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The Gendered Aspects of MSEs in MENA: Evidence from Egypt and Turkey

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  • Fatma El-Hamidi

    ()
    (University of Pittsburgh)

  • Cem Baslevent

Abstract

This study attempts to shed light on the gendered aspect of MSEs (i.e. how the sectors of activities, income, growth, etc. differ by the gender of the entrepreneur) and tests some of the main claims of the rather modest available literature by means of an econometric analysis. The empirical work utilizes nationally representative MSE surveys conducted for Turkey and Egypt in 2001 and 2003 respectively (for brevity, we hereafter use “E&T” to refer to “Egypt and Turkey”). The working sample has 4136 and 4238 permanent establishments located in the urban areas of Egypt and Turkey, respectively. By identifying the sectors and types of activities females are more likely to thrive in, this study calls attention to those sectors where direct intervention by the government will be more effective, and provide some guidance for making proposals to further reduce the extent of gender-differences and practices in MSEs.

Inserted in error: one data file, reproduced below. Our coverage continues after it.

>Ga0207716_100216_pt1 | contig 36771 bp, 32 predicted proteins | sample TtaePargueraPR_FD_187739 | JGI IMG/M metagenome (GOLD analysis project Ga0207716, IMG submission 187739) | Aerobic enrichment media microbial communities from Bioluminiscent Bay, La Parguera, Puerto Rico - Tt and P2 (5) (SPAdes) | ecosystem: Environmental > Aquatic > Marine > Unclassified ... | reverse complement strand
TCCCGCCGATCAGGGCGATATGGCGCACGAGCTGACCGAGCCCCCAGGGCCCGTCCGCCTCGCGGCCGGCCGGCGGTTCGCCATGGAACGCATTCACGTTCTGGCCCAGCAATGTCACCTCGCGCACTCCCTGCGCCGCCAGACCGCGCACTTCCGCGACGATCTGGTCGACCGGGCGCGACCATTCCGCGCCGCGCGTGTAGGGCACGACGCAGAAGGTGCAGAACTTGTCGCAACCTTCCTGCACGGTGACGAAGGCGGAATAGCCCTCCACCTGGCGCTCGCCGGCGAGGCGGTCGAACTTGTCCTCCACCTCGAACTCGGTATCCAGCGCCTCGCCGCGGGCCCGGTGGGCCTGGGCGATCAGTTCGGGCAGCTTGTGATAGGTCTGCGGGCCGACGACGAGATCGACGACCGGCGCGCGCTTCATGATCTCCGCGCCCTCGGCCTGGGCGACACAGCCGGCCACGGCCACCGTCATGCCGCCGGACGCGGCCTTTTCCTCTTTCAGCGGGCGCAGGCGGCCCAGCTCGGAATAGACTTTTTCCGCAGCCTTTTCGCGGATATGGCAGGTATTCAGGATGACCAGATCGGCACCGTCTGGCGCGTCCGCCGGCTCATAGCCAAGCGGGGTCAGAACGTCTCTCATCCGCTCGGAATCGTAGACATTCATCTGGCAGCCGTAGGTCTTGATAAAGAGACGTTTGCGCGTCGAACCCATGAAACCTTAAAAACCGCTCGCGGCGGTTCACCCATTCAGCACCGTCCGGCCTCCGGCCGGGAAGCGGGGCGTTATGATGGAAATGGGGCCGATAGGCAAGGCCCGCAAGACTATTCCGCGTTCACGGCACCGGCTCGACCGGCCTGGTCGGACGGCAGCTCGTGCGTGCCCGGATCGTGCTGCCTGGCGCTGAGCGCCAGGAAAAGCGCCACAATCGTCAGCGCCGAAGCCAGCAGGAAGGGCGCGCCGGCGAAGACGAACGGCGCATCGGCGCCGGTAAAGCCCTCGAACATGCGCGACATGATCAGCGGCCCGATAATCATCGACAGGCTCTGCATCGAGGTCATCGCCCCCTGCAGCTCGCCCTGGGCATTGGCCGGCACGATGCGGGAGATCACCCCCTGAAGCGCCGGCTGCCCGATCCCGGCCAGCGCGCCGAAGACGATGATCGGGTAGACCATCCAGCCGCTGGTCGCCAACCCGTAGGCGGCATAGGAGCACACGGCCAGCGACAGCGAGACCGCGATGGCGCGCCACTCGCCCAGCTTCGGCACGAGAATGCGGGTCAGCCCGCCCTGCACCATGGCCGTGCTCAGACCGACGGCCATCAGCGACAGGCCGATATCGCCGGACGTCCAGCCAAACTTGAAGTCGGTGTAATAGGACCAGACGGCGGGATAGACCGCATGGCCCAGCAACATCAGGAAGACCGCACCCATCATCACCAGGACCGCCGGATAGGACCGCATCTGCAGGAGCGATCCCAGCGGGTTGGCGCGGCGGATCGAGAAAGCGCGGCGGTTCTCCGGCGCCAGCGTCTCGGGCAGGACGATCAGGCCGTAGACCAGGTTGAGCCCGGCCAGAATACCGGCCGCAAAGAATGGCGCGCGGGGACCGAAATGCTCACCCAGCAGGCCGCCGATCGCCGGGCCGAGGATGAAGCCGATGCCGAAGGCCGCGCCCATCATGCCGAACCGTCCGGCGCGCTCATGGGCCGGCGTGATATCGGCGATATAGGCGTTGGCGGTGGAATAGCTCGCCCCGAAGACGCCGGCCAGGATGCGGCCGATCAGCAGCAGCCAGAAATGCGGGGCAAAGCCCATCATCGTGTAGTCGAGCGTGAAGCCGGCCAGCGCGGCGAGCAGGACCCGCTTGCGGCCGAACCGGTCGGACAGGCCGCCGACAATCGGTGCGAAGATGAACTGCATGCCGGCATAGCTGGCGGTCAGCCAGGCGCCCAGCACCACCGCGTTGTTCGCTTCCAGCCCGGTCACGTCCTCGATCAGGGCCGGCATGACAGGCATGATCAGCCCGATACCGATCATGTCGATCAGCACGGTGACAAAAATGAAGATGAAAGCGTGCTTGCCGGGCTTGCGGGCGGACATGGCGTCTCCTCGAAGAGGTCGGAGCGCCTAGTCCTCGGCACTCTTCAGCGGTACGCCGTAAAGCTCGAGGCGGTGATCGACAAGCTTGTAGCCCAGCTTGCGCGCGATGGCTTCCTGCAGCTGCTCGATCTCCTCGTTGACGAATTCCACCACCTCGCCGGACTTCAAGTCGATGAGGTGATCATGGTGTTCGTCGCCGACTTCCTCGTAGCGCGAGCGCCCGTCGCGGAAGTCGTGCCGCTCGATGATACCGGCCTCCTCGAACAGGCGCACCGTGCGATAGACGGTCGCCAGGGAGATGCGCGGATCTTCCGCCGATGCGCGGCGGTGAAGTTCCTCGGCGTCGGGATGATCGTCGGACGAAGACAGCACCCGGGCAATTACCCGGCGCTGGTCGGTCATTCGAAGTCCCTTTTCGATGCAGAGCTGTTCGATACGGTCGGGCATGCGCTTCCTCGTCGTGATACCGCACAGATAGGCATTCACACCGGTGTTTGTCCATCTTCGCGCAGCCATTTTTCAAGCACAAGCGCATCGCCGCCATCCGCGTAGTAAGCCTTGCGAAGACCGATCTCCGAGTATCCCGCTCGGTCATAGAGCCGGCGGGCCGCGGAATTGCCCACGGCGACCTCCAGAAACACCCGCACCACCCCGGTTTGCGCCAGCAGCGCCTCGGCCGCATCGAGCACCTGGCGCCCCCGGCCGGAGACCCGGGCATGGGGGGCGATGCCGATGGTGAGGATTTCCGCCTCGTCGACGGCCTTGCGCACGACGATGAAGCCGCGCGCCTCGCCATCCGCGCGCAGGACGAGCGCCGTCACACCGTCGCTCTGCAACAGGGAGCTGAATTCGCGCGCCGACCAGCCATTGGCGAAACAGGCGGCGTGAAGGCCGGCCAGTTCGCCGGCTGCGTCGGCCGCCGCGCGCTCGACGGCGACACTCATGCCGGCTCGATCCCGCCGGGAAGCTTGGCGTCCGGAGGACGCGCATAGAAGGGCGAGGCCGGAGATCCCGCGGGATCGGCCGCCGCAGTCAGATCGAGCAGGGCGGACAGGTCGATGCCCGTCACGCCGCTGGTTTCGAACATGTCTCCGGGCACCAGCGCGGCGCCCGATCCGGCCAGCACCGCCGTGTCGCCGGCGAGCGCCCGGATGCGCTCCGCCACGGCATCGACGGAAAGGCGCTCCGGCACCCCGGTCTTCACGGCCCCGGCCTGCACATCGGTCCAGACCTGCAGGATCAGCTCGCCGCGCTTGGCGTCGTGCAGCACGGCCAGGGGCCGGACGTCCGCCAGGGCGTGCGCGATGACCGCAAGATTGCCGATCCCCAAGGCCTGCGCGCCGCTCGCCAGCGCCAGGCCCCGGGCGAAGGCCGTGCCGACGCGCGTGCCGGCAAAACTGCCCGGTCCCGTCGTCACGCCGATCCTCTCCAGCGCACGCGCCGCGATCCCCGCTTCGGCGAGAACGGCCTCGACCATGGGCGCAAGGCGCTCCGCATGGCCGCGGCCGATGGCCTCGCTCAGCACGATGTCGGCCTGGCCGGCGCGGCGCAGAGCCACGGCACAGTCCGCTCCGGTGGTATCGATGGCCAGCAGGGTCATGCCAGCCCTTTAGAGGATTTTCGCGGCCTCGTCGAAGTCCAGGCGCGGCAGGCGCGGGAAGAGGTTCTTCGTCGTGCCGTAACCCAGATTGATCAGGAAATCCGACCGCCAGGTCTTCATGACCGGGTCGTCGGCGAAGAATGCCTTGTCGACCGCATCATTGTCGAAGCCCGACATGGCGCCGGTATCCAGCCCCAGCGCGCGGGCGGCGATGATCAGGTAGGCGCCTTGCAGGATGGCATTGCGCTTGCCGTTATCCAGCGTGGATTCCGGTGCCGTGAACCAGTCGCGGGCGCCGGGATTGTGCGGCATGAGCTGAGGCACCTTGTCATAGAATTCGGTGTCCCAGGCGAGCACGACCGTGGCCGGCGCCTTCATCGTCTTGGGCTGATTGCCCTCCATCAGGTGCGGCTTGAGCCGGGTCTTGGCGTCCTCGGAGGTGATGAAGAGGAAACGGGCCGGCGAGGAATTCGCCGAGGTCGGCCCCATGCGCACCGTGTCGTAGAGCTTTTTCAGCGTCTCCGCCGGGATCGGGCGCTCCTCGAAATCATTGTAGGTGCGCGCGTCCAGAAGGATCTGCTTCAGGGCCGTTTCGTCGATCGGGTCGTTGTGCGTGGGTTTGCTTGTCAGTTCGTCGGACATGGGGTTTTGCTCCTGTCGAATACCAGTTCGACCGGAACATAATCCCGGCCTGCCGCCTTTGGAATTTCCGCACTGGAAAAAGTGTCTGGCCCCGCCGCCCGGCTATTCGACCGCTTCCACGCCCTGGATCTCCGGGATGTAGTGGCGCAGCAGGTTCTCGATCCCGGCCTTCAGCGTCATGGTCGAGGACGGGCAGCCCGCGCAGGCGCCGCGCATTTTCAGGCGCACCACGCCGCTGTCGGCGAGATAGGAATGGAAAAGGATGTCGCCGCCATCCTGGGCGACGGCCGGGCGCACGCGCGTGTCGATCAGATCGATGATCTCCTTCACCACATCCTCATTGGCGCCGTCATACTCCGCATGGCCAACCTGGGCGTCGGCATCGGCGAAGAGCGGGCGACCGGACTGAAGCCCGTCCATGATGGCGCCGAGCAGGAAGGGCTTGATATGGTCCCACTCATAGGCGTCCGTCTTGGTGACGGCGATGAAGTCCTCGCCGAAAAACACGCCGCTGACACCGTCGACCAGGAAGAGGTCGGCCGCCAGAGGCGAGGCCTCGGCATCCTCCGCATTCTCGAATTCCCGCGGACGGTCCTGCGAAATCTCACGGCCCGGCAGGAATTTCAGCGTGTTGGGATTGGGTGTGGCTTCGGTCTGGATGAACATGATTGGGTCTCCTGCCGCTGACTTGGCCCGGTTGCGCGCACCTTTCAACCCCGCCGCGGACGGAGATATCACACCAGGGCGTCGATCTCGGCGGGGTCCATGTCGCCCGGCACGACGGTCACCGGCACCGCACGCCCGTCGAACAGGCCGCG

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Bibliographic Info

Paper provided by Economic Research Forum in its series Working Papers with number 535.

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Length: 38 pages
Date of creation: Aug 2010
Date of revision: Aug 2010
Publication status: Published by The Economic Research Forum (ERF)
Handle: RePEc:erg:wpaper:535

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  1. Ruta Aidis, 2002. "Why less? The Gendered Aspects of Small- and Medium-sized Enterprise (SME) Ownership under Economic Transition," Tinbergen Institute Discussion Papers 02-055/2, Tinbergen Institute.
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Cited by:
  1. Fatma El-Hamidi, 2011. "How Do Women Entrepreneurs Perform? Empirical Evidence from Egypt," Working Papers 23, AlmaLaurea Inter-University Consortium.

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